Minions of Mirth - PC - Review
Well you can't say there isn't any options out there for your MMPOG dollars. With the allure of online adventuring so evident in the games that are coming out and have come out in recent years, I think it's safe to say that the trend is not going to move elsewhere for a while and that online RPGs with, oh say, 1100 people playing at the same time is a sure-fire thing. But what to play? That's the real question. And with all the established games out there and the ones promising to raise the bar, it's hard to say which one you want to jump into. It's not like a shooter title, or sports title, where you know whether or not you are going to like it within the first hour. Oh no, it's much worse then that. The time that it takes to get a character established, get some experience, get out there and mix it up with some of "the locals" takes time. And usually that's a lot of time already spent right there and you still can't decide whether or not you like the game. It's enough to drive a gamer mad. But that's where I come in, taking the time and effort to give you, the reader the best possible review.
So let's start off with what made me a little concerned about this title. First, you play as either a single character or a team of up to six characters. You pick the class, the face, the body, the name, all that good stuff. And normally that would be fine, but the in game view only features that of the character you put in the first position (you can move em around if you like), call me crazy, but I always liked my party of characters to be represented by ... a party. That being said, even though your whole team of characters can fight monsters or complete quests, only the character in the front position gets the benefit of anything really tangible, i.e., special abilities, items, statistic improvements. Oh don't worry, everyone else will get some experience and gold, but that point character will start to be your "go-to" character with all the benefits of being the front of the line.
And me without my bug spray.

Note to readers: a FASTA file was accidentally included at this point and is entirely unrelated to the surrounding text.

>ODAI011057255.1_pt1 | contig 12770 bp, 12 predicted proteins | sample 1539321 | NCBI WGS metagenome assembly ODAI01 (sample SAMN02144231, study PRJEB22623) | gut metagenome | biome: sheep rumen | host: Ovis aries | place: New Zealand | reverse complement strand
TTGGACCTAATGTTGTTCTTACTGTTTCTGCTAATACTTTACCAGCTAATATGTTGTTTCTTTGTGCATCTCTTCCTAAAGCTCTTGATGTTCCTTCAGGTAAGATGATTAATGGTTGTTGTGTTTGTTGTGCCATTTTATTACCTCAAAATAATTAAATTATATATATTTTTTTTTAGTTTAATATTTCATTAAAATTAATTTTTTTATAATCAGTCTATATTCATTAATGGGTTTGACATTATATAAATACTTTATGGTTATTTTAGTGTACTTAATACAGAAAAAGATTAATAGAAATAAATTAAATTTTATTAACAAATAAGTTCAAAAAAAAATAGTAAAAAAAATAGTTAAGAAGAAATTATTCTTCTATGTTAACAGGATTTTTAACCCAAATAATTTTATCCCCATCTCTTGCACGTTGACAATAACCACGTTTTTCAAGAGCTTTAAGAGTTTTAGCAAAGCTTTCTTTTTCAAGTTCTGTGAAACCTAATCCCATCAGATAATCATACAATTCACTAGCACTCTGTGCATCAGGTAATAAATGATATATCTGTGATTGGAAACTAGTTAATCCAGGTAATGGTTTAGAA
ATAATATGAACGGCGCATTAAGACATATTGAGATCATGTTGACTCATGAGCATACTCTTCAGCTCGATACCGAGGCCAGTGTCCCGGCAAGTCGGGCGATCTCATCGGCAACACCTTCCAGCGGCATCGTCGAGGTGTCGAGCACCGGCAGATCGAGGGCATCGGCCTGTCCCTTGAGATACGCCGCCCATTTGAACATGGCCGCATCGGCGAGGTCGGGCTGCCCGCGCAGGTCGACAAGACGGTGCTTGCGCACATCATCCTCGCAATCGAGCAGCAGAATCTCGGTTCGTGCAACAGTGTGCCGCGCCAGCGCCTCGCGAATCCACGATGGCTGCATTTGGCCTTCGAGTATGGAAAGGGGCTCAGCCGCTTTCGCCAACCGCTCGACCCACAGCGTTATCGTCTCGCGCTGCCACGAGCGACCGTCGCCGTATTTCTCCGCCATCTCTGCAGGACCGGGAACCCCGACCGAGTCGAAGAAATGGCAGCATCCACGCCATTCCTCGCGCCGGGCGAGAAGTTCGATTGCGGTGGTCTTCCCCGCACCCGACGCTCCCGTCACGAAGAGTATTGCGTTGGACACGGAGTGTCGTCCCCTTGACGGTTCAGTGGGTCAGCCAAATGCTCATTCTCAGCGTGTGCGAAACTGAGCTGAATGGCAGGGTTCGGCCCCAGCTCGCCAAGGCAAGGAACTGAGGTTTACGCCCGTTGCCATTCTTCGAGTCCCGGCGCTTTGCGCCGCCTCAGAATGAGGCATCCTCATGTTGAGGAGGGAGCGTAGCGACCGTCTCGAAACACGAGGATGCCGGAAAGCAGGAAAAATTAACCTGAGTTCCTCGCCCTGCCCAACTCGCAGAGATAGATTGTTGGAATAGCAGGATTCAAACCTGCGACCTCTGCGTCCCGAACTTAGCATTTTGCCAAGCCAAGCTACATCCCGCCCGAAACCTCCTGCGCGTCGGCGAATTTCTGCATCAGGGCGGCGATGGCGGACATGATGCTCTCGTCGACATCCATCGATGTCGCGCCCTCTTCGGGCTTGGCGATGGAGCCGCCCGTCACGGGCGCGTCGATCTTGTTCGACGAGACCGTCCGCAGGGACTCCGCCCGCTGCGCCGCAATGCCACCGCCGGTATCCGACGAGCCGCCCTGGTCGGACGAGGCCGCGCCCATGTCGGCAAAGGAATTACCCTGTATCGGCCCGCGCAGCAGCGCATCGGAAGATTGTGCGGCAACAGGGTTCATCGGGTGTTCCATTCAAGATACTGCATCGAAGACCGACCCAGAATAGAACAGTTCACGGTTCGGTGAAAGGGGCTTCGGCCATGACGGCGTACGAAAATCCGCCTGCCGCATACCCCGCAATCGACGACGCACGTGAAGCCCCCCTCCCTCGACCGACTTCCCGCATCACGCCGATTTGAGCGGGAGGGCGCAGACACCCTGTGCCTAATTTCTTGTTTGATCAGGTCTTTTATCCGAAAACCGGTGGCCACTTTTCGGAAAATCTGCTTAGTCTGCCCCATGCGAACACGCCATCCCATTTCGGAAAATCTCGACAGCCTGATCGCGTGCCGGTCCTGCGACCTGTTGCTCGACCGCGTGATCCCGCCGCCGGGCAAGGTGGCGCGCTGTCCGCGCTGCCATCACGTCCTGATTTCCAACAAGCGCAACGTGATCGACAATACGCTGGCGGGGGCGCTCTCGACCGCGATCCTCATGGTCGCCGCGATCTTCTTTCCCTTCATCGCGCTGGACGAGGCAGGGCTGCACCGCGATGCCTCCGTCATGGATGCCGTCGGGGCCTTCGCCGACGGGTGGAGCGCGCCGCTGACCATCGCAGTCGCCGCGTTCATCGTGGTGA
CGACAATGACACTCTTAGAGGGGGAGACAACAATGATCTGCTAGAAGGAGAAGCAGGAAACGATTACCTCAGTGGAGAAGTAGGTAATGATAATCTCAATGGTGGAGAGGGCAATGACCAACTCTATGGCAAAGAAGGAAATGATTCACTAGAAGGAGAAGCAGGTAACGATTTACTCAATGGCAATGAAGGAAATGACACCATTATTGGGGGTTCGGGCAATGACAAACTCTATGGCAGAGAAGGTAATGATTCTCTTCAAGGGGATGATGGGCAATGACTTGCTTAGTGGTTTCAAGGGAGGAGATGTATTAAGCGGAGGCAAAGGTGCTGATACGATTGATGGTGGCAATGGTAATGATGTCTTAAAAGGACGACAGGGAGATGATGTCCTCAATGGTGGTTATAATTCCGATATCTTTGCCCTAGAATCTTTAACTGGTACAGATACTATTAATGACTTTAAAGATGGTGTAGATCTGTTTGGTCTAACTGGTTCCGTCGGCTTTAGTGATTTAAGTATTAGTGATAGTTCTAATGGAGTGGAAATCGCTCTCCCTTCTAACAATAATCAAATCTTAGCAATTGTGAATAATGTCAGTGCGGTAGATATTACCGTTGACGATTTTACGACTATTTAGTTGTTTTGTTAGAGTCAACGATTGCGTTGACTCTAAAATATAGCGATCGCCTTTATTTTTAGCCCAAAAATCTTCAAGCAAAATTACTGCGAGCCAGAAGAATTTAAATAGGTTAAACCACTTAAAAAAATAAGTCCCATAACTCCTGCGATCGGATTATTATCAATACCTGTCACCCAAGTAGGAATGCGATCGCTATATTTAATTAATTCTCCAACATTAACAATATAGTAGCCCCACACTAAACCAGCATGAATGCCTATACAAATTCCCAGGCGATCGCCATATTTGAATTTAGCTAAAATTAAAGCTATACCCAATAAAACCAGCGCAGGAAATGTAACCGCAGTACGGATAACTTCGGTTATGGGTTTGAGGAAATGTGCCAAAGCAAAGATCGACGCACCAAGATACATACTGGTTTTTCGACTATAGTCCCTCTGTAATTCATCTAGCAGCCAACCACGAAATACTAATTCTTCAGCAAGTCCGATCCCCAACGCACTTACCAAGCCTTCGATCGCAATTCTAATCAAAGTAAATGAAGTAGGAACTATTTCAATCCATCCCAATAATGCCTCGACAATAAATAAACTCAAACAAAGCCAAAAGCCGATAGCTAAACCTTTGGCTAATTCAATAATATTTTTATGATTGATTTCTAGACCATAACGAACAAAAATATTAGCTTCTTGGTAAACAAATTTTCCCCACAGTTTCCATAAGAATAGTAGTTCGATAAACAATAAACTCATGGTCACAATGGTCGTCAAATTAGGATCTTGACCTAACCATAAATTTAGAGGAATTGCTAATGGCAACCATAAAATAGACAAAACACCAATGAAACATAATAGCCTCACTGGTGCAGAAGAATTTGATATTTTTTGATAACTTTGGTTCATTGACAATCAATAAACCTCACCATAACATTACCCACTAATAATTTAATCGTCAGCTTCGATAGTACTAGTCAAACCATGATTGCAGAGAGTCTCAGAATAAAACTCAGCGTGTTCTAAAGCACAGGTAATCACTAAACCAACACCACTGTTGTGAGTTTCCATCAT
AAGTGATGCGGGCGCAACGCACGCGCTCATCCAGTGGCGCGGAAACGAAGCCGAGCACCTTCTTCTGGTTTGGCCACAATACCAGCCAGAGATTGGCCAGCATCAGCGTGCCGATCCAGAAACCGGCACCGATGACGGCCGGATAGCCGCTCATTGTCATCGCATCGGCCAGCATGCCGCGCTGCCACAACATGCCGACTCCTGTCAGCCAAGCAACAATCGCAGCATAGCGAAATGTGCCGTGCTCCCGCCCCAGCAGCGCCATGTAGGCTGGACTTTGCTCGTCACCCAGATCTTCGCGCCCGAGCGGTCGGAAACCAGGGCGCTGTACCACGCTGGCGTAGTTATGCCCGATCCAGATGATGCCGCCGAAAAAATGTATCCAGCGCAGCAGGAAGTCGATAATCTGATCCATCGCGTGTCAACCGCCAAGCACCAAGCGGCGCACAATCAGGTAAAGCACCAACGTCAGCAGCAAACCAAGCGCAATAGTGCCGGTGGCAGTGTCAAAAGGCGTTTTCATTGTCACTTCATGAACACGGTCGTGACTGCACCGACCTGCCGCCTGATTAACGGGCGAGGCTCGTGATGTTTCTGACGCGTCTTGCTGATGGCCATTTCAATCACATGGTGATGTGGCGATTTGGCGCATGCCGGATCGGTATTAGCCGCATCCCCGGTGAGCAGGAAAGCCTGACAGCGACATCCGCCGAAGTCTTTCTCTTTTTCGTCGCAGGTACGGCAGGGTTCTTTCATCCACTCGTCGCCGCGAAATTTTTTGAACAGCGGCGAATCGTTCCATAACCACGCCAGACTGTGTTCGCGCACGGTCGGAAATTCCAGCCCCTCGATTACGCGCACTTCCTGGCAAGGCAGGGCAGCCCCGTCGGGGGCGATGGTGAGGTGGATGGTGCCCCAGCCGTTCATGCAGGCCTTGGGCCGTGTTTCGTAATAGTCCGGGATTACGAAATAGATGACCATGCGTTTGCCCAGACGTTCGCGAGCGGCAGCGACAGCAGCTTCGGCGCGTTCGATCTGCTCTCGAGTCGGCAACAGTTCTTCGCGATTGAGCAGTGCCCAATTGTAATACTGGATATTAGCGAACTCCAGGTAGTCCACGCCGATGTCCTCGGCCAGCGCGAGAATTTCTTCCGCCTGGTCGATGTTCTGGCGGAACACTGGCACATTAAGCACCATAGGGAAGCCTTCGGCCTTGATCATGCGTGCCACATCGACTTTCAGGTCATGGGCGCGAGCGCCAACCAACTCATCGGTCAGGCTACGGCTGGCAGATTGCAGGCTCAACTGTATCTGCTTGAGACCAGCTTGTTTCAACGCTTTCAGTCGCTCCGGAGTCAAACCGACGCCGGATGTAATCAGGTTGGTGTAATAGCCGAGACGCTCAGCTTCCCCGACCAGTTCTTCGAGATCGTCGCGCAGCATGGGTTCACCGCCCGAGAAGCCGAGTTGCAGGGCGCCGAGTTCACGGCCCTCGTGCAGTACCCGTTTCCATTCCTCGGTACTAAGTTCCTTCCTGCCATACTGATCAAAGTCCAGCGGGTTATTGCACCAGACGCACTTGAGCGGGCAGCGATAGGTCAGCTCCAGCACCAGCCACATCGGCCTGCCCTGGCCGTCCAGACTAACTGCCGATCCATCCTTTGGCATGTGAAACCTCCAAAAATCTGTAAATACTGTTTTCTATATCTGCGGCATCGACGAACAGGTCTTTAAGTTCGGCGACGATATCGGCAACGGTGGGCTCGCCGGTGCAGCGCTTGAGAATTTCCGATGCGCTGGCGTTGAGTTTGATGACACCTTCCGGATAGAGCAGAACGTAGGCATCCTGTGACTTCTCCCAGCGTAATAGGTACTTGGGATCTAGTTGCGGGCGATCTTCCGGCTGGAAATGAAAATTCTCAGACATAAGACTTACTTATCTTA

Next, the game does not provide any sort of real instruction on how to do the things you need to do just to survive. Several icons are featured on the bottom of the screen, as is a text menu that scrolls information by at a fairly brisk pace. Now mind you, even though you can only see the one character, all members of the party can function as they should, which is good, but a little difficult to wrap my preconceived notion around. But again, since you do an awful lot of trial and error in the beginning, the lack of documentation becomes really evident. Evident to the point I could see some players giving up too soon.
Now, I was given a downloadable version of this title and I did find the experience to be a little choppy. I got stuck in a staircase and the NPCs that are moving around would sometimes blip in and out of view. Don't get me wrong, I'm trying to be objective, but I felt it was worth mentioning.
As for the upside of the game, there are several things working in it's favor. Like the scaled-down version of real time. Looking to the sky you can see the weather change and the day turn into night, which allows for some unique gaming. Often areas in the day time have people walking around or weaker monsters, but when night falls, the more sinister creatures come out and play, and if you aren't careful, you could end your adventuring prematurely. Which will cost you. When you die (not if) you will be restarted near the game's initial starting point minus some experience. Experience is a valuable commodity and even if one of your characters dies they can be brought back to life at a cost of experience. Seems that anytime death is involved, you will lose some.